To the Ends of the Earth (2019)

I couldn’t resist another film by my new favourite director, Kiyoshi Kurosawa, care of my Mubi subscription. Knowing a film I fancy is going to disappear in a few days makes me create the time to watch it. It’s an interesting way to beat the paralysis of too much choice. I’d read that Kurosawa was an eclectic director, and this film proves that. Even though there are a couple of scenes that play on Yoko’s fears, it is mostly gentle, amusing and sad.

Atsuko Maeda’s Yoko is a mesmerising presence. She is a reporter for a Japanese travel programme that is making an episode in Uzbekistan. The crew keep their distance from her, making her do ridiculous, unpleasant things, like riding a violently spinning fairground ride over and over again, so they can get the right camera shot, and pressuring her to eat a rice dish from a street vendor even though it is not fully cooked. She is a trooper and does everything she is asked. But once the filming is finished, she goes on mini adventures, getting lost in the streets of whichever town she is in. Her job is unfulfilling, and she feels adrift.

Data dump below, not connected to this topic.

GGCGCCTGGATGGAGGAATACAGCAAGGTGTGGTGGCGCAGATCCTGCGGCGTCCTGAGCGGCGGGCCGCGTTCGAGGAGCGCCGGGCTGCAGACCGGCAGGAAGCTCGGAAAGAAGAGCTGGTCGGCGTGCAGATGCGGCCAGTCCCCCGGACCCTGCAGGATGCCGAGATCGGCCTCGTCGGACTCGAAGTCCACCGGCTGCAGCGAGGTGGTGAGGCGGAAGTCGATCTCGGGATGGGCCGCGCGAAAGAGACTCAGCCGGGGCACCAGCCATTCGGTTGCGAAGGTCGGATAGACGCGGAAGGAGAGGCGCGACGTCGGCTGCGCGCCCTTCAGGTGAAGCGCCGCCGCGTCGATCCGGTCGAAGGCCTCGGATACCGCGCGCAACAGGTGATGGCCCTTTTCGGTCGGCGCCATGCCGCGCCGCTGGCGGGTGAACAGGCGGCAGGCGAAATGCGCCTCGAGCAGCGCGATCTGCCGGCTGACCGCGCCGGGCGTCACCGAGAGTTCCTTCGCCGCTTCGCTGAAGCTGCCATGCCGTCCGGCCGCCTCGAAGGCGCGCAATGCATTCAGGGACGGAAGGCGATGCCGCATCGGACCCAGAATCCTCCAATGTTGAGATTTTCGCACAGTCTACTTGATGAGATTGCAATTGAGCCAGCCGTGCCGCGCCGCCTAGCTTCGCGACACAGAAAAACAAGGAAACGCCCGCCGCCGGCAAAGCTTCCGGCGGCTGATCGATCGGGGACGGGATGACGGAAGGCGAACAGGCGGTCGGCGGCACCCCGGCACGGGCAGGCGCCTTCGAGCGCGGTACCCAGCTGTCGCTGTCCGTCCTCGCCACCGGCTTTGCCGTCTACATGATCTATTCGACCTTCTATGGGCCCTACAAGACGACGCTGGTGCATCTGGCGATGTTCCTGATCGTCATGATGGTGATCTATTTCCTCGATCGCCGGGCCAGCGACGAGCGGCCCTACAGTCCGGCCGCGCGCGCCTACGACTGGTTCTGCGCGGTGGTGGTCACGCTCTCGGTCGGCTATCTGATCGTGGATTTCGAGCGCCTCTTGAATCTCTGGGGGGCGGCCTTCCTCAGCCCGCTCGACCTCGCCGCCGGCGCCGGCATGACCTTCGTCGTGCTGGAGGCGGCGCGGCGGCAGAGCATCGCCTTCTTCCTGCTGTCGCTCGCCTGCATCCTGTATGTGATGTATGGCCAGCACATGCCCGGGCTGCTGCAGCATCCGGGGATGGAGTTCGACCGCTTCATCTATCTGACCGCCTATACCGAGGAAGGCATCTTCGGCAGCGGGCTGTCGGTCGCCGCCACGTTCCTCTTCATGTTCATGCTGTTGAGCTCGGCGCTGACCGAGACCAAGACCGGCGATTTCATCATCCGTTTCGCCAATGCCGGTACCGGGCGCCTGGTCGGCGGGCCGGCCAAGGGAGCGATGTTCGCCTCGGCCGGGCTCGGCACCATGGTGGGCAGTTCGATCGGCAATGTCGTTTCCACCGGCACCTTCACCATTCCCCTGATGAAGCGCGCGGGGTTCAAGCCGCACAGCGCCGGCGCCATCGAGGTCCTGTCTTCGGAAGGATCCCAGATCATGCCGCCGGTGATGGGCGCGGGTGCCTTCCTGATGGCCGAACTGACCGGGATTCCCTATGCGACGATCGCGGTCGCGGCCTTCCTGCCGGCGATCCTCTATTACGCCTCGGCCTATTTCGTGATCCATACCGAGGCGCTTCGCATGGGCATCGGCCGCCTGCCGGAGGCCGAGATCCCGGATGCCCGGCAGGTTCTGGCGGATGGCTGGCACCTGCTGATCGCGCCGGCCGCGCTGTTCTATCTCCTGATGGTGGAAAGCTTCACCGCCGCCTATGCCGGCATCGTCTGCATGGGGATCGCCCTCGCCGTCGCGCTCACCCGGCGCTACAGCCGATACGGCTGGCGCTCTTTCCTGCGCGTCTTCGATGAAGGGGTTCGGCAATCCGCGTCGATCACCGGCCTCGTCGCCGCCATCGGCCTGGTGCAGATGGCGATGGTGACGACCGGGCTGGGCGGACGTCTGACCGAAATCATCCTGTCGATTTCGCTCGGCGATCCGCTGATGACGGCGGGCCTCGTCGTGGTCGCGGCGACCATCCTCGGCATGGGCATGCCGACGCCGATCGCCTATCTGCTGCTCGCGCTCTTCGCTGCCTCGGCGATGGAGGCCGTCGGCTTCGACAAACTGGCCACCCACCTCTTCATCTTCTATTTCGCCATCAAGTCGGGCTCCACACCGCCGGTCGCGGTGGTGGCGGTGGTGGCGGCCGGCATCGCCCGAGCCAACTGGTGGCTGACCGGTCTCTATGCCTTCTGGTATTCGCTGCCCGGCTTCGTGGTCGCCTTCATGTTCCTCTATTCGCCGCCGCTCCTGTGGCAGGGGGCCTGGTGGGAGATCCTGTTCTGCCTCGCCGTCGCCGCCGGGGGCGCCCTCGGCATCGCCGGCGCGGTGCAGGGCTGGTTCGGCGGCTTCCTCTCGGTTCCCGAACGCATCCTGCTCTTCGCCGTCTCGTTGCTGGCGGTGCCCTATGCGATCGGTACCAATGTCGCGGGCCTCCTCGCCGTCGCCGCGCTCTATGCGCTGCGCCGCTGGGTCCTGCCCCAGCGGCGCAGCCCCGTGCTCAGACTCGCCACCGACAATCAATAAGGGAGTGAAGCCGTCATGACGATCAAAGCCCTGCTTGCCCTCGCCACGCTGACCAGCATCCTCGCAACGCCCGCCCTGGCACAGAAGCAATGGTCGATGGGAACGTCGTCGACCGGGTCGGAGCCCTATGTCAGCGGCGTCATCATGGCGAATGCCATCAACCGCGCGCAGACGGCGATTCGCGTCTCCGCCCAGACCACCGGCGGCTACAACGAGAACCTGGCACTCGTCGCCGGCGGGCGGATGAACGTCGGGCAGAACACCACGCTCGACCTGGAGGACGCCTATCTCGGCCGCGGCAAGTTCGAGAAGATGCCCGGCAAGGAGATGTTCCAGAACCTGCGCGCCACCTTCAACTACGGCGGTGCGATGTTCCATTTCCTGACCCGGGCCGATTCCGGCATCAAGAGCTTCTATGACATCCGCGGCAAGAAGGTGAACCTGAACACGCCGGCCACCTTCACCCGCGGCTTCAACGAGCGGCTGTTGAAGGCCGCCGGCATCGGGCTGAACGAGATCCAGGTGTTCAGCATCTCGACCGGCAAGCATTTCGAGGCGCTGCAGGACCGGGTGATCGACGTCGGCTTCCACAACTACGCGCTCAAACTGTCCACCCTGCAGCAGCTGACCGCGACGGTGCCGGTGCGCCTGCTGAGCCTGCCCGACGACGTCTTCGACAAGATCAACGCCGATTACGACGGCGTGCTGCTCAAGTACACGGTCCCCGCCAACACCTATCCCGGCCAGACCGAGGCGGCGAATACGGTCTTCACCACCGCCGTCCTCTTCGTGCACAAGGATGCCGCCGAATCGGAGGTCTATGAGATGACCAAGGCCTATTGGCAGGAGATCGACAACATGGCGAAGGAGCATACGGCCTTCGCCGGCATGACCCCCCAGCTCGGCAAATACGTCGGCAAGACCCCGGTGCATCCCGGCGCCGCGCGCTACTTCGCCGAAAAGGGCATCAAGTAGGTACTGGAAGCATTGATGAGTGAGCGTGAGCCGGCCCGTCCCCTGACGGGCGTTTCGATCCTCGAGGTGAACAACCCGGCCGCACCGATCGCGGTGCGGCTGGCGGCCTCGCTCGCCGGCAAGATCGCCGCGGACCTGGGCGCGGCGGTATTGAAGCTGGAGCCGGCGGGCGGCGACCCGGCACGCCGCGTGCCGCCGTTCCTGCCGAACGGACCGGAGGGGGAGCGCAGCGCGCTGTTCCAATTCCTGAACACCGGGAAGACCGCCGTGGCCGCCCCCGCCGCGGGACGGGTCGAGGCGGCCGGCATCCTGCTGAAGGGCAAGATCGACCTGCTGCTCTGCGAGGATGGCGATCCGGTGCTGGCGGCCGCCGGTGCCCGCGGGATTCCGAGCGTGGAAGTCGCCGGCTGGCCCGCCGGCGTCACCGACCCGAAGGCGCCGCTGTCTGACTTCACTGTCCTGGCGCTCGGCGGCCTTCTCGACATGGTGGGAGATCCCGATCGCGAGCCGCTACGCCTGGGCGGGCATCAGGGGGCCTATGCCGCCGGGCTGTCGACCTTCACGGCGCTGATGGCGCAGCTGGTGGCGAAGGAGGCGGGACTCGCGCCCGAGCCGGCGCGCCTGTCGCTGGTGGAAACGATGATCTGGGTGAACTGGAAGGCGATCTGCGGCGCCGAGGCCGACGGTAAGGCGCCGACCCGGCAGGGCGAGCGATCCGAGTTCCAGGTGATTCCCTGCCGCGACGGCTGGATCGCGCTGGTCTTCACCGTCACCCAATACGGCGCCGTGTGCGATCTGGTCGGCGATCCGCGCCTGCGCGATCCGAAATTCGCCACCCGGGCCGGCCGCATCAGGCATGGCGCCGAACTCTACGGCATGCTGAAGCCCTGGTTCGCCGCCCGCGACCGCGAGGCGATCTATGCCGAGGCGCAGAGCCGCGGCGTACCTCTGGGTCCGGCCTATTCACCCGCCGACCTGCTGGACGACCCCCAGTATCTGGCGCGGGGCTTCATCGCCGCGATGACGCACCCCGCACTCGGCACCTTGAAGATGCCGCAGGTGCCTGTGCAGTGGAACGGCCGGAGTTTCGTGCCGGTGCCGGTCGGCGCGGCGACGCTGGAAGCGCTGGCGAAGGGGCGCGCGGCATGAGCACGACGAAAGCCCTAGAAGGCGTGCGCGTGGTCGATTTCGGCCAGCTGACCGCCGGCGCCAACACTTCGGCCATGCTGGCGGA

Where Japan is surrounded by water, Uzbekistan is landlocked, and the crew’s translator, Temur, tells Yoko that he is envious of her living near the sea. He sees it as freedom, but for her it is dangerous. She is a fearful person, and Kurosawa makes her everyday experiences in Uzbekistan feel threatening. Slowly she realises her fear causes more trouble than it is worth.